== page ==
Craig Groeschel is a really smart guy. He happens to be a pastor of a very large church, but he's also a leadership expert. He's written several books and speaks at conferences (I heard him recently at one called Catalyst One Day in Minneapolis and met him afterward for an interview; more to come on that) but his advice about leading a company is what really caught my attention.

He has some interesting views and practices. For example, even though he leads a large organization, he rarely does any job interviews (i.e., only for his immediate assistant). He believes in doing less in leadership as a way to enable others to do more and rise in the ranks. He sees great leaders as what you nurture, not hire. He believes in delegating your weakest skills, which is a practice many leaders try to avoid doing because it makes you look like you are delegating things you don't like.

During one of his talks, he hit on a few points about how to spot problems within your staff. The main point is something he mentioned; I'm adding a few of my own ideas.

1. You have to constantly tell people what to do

As a leader, one of the sure signs you are not being that effective has to do with micro-managing. If you feel like you have to tell people what to do constantly, it means you have not empowered them to make decisions. They're about to revolt because, as humans, we hate being in that state of indecision. Anyone who has to wait around and be told what to do is miserable. It's important to be the type of leader who gives people the freedom to make decisions and act on them without your direct involvement. Mutiny is essentially a reaction to control.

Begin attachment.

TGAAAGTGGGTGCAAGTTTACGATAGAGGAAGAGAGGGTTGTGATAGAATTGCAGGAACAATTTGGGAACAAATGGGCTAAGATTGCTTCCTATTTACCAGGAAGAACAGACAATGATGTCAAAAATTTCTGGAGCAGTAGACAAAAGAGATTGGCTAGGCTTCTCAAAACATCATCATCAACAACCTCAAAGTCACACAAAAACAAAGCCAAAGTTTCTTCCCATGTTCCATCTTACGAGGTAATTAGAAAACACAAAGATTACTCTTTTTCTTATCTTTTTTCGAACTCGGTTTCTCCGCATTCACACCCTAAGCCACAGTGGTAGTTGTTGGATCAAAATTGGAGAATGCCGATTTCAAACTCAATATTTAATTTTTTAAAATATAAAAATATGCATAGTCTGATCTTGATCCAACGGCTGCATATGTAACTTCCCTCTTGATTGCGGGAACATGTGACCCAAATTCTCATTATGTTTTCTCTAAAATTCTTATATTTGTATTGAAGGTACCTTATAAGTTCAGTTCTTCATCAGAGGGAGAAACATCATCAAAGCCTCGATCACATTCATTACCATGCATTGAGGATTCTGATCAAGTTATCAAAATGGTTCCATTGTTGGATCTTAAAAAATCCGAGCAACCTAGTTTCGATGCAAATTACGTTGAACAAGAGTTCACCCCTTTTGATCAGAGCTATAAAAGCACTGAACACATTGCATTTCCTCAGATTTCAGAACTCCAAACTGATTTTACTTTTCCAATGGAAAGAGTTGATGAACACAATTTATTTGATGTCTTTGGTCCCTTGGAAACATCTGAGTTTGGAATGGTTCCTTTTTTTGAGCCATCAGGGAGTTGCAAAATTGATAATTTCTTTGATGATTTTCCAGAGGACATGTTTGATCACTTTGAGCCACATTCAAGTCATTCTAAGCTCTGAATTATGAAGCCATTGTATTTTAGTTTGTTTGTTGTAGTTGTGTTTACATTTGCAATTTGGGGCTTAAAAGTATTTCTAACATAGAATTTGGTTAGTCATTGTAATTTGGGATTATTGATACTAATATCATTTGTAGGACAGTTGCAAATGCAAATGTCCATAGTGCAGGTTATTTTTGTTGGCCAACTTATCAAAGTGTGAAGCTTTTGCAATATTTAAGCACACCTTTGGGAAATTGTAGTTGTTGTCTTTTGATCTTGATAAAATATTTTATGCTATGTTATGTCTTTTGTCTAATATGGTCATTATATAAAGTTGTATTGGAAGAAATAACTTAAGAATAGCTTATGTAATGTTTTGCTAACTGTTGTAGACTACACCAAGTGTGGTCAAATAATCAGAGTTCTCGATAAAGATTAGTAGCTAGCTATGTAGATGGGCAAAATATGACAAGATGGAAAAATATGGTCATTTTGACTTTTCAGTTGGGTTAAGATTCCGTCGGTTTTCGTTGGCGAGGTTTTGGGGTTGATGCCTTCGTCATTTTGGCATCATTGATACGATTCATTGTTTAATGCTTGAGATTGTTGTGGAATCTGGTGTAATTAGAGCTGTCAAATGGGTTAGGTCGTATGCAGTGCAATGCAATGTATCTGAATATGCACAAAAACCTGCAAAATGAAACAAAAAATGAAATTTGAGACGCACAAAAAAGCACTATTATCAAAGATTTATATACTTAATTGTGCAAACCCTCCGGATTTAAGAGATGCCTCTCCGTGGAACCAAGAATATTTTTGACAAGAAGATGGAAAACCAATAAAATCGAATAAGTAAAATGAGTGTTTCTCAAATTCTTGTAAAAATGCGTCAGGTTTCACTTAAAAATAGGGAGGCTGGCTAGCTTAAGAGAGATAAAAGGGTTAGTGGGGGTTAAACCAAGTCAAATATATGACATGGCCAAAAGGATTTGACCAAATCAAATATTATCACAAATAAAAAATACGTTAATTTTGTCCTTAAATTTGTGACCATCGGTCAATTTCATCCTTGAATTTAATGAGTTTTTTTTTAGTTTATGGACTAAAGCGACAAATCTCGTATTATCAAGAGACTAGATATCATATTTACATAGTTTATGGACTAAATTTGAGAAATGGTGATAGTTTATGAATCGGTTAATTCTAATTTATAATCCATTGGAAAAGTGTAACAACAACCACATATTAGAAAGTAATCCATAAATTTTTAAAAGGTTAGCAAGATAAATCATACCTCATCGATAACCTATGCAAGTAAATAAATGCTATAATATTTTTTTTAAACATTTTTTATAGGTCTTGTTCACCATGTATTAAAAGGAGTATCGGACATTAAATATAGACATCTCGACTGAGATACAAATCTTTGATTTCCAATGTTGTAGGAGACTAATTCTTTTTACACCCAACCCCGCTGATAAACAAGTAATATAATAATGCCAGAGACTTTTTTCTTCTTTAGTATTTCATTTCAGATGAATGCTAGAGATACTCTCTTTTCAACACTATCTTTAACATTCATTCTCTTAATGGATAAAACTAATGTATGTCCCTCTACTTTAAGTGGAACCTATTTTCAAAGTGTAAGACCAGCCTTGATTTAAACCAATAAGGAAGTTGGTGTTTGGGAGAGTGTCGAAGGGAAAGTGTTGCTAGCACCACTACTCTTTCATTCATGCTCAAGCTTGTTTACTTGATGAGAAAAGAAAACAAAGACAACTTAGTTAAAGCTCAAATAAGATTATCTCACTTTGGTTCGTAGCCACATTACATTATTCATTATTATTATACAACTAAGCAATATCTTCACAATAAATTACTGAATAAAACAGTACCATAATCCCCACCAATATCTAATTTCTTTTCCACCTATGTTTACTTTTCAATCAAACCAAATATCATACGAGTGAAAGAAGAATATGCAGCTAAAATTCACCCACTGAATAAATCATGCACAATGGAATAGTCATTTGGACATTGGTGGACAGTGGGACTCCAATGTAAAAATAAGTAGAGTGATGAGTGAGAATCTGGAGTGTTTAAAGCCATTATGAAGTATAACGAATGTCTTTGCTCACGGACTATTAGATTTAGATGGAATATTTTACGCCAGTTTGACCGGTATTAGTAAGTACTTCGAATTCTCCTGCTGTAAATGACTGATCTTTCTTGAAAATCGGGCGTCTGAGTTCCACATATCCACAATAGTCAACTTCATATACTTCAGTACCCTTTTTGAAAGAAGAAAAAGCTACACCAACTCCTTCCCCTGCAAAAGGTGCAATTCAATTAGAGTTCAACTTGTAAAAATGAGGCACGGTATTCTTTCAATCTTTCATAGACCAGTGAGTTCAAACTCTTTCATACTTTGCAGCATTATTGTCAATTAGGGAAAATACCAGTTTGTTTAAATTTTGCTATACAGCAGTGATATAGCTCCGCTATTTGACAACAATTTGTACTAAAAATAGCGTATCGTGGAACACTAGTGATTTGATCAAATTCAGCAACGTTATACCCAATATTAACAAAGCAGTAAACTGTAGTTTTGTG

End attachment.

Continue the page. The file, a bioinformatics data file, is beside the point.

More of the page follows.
2. You have no influencers

Here's an interesting one. If you look around at your employees and realize that no one is really doing any influencing or mentoring with other employees, it might be because you are the only one doing the influencing. That's bad for morale, because people love to share what they know and influence. Maybe you've created an unhealthy environment where people don't feel they have any influence. Maybe you always jump into the mentoring role. Encourage your staff to be influencers.

3. No one ever tells you the truth

There's a great quote by Andy Stanley, who also led sessions at the seminar: "Leaders who don't listen will eventually be surrounded by people who have nothing to say." Employees might be ready to revolt in that situation, because they don't see you as someone who will listen when they need to tell you the truth. The secret here is to do more than just listen, and more than just ask questions. The secret is to create an environment where the truth and the facts always win.

4. No one bothers talking to you about plans

You want to instill a grand vision in your employees, but no one seems to get it. In my experience, that's usually because you created the grand plan without their involvement (or even their knowledge) all on your own. Too many leaders tend to create plans they like, and are surprised when no one wants to talk about your ideas. Guess what? It's because the employees don't feel included and they are making their own, separate plans. In some cases, it's to leave the company.

5. No one has any clear opportunities

One of the clearest signs you have a staff problem is when there are no opportunities. I'm not talking merely about a new role in the company or a new service offering. Opportunities come in many shapes and sizes. Sometimes, one of those shapes is just the opportunity to learn and grow, or the opportunity to be part of something unique. Create those opportunities. Make sure employees are always challenged.